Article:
December 13 is St. Lucia Day, celebrated in various countries, but perhaps most prominently in Sweden, and Italy, specifically Sicily. In Sicily, the holiday is strongly celebrated in honor of St. Lucia blessing the island with a shipment of wheat after a long famine in the 17th century. Traditionally, the dish eaten on this day in Sicily was cuccia, a sweet or savory boiled wheat berry porridge, which is supposed to be the only form of wheat eaten on the day. However, to current palates, this is perhaps not the most exciting dish. In modern-day Palermo the most popular Saint Lucia food is now arancine! Arancine are delicious deep-fried rice balls filled with cheese and/or meat ragu that are popular year round in Sicily. In Palermo in particular, arancine is eaten with gusto on St. Lucia’s Day, and conveniently these rice-based treats do not contain much wheat (though they are typically breaded). In Palermo, too, the dish is always spelled arancinE in the plural, and arincinA in the singular, as opposed to arancini (pl) and arancino (singular) in Eastern Sicily and in much of Italy. This year we will be making cuccia, but perhaps next year some arancine would be in order.
Tag Archives: Arancini
After our visit to Next Sicily we have Sicily on the brain. We visited the real Sicily last fall on our honeymoon, and we loved the food there (no surprise). What we especially loved was the abundance of cheap, tasty street food. Palermo in particular is a street food mecca – with fast and delicious morsels being sold from stands or tiny storefronts on almost all corners. When we were headed to Palermo we shortlisted a few types of street food we had to try while there, and fortunately we were not disappointed. We set out right away to start sampling street food, and made a beeline to the markets, where street food is king. Below are the favorite street foods we sampled (and one even we were not brave enough to try). So let’s go to Palermo….
Panelle – Panelle is a riff on a falafel – and is composed of chickpea flour fried up on a hot griddle. It is then served in a pita or eaten alone. One wouldn’t think that this carby concoction would work, but it is actually quite delicious (fans of falafel will approve). We had some handmade Panelle griddled up for us at the bustling Ballarò market, a cool food market with a lot of awesome African stalls.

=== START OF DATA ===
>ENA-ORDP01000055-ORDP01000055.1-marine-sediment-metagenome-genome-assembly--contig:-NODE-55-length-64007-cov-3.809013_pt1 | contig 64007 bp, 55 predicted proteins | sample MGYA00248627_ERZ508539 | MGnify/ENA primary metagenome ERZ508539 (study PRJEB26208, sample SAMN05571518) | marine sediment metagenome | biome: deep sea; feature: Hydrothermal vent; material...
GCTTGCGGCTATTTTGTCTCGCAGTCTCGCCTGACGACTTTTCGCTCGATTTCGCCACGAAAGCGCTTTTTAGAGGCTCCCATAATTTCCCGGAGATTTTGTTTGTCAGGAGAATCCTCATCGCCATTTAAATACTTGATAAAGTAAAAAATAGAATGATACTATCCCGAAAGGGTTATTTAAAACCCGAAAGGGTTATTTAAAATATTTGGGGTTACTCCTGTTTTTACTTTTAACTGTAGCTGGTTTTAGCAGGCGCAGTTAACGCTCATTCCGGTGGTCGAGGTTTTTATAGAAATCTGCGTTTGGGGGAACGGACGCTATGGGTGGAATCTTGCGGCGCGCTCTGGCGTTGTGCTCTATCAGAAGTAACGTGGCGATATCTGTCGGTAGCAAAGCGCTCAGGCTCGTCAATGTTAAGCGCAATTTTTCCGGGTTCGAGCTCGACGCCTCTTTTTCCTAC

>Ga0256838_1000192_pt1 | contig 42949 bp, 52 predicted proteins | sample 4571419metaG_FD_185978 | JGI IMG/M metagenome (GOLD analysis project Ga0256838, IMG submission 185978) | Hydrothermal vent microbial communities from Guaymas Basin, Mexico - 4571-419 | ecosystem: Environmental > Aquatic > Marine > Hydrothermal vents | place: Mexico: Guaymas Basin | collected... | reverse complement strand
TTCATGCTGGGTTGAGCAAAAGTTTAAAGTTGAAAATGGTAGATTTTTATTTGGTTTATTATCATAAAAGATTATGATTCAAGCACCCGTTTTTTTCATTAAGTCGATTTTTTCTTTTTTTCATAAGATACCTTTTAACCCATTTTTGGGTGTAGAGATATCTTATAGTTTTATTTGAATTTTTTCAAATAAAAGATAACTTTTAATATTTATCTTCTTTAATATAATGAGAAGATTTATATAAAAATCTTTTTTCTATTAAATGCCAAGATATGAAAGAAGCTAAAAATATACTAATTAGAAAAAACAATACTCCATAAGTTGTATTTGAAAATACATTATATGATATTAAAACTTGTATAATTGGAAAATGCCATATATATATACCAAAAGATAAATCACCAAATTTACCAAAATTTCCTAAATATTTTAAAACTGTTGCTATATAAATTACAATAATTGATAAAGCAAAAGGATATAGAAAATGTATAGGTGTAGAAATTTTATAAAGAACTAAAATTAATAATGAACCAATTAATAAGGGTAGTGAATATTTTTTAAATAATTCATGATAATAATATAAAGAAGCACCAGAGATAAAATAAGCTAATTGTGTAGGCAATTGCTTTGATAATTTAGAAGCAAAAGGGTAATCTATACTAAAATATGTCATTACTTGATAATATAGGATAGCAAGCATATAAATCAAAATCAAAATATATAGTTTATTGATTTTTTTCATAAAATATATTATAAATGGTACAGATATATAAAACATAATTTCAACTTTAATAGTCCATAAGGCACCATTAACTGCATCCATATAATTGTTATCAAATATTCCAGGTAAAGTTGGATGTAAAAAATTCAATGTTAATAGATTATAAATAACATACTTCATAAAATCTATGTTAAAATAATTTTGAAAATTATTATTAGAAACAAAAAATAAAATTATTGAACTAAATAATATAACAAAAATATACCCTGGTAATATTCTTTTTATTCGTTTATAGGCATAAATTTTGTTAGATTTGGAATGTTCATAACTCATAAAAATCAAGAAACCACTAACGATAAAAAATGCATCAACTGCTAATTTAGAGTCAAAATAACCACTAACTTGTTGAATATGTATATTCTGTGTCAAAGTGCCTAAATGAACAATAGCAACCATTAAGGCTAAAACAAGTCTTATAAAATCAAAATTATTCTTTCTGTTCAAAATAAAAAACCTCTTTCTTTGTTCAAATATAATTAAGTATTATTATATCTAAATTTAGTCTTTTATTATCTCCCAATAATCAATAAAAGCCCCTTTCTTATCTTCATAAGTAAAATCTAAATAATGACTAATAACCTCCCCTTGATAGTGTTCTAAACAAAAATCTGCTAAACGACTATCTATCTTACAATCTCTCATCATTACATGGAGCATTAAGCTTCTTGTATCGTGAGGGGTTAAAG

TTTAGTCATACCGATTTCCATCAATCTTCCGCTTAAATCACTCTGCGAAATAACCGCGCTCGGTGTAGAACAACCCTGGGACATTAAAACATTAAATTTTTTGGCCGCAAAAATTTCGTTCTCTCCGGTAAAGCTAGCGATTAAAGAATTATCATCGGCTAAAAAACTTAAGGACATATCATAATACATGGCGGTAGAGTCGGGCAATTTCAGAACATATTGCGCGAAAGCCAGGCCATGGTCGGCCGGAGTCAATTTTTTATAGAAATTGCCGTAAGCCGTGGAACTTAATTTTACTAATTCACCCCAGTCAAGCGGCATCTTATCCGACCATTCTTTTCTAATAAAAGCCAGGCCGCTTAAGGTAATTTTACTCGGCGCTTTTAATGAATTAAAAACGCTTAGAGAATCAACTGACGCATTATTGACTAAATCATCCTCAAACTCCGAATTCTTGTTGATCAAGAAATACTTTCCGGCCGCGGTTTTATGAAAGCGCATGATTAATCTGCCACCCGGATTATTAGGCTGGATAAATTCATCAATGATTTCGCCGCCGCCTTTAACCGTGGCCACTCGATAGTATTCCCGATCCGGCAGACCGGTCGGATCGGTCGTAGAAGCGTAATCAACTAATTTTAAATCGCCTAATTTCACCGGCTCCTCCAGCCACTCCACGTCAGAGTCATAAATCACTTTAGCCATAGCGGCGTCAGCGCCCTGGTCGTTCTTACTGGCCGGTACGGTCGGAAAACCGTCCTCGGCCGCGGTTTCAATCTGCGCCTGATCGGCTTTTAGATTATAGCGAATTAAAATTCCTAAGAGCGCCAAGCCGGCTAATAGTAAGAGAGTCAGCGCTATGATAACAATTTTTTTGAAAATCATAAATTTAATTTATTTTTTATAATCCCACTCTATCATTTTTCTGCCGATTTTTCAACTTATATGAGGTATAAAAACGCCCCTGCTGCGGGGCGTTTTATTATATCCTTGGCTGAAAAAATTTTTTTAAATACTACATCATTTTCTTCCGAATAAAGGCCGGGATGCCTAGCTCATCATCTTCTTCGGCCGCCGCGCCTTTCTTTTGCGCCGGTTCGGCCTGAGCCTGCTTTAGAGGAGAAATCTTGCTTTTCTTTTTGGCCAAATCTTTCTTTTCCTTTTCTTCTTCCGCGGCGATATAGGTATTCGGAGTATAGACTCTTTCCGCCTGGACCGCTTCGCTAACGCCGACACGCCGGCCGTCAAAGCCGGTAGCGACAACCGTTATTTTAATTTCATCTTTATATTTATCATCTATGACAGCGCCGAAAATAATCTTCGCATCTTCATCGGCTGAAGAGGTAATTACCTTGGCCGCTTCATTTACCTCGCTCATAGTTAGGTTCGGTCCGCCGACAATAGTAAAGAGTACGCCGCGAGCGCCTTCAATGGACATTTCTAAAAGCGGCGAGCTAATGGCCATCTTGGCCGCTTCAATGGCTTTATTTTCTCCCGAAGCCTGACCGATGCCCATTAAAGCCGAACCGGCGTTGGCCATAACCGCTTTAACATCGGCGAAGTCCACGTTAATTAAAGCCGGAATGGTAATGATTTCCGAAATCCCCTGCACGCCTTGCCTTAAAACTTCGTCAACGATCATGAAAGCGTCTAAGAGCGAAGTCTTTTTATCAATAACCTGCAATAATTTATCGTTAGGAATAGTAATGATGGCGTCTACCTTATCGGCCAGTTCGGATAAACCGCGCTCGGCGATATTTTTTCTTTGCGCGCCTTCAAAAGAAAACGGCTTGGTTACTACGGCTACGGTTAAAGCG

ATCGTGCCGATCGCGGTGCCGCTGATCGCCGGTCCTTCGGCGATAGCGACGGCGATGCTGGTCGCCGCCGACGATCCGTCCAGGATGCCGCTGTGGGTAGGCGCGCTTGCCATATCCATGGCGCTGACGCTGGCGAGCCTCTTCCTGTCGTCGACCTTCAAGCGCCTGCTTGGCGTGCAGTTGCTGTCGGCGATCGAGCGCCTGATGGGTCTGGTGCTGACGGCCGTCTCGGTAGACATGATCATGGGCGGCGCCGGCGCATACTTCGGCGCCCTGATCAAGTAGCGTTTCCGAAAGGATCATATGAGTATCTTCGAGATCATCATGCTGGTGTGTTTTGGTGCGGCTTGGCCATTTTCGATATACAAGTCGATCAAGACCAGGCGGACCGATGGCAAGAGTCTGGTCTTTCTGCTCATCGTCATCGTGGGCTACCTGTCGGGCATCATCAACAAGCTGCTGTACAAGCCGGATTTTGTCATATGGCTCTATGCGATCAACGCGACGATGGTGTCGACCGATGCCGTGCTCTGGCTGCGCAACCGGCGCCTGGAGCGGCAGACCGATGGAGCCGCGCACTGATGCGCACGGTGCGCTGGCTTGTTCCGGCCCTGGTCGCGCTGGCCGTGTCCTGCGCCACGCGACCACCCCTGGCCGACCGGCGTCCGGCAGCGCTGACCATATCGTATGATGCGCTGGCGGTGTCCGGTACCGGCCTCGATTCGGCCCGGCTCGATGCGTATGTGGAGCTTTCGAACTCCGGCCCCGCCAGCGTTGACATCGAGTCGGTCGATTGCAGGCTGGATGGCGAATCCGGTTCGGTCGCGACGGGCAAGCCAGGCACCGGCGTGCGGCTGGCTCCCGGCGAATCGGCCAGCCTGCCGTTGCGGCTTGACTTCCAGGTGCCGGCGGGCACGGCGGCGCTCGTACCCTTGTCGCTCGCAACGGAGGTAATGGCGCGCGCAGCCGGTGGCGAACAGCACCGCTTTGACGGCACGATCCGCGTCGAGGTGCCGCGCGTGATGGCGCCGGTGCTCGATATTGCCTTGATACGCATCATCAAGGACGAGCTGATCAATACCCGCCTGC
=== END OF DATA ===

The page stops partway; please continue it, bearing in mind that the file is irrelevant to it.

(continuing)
Crocchè – We dodn’t even realize our Panelle would be coming with a special topping – crocchè- a little fritter made of mashed potatoes and parsley. Think of them as the most delicious tater tots you will ever have. The crocchè are the top layer of the snack below, and panelle is the bottom layer. Don’t forget to add a squeeze of lemon to help cut through all of the starch.
Arancini – The humble arancine is basically a fried dough ball filled with cheese and meat. However, the beauty of the arancine lies in its proper execution. If done wrong, an arancine is a gelatinous mealy blob that settles into a leaden ball in the pit of your stomach. Yes, we’ve had a few of those. However – when done right – the arancine is a warm gooey mess that does not leave you feeling like you ate a cannonball. Let’s just say – we had both varieties for Arancini on our Sicilian adventure. Arancine were found in pretty much every snack shop in Palermo, and one, Bar Touring, even specializes in giant arancini.
Pane cà meusa – Pane cà meusa is for braver stomachs than ours, and this street food dish consists of boiled calf spleen served in a roll. When happening across a pane cà meusa stall, you will usually find a hot bubbling cauldron of spleen. While its sheer popularity leads us to believe it is probably decently good, we would much rather take gelato in a brioche, thanks.
Gelato con Brioche – Saving the best for last, Gelato con Brioche is perhaps the most epic street food we have ever encountered in all of our travels. It is exactly what it sounds like, amazing gelato stuffed in a split brioche roll. Think of it as an ice cream cone carried to its next logical extreme. The first gelato in brioche we had even helped us get over the gruesome sites at the Convento dos Capuccinos in Palermo.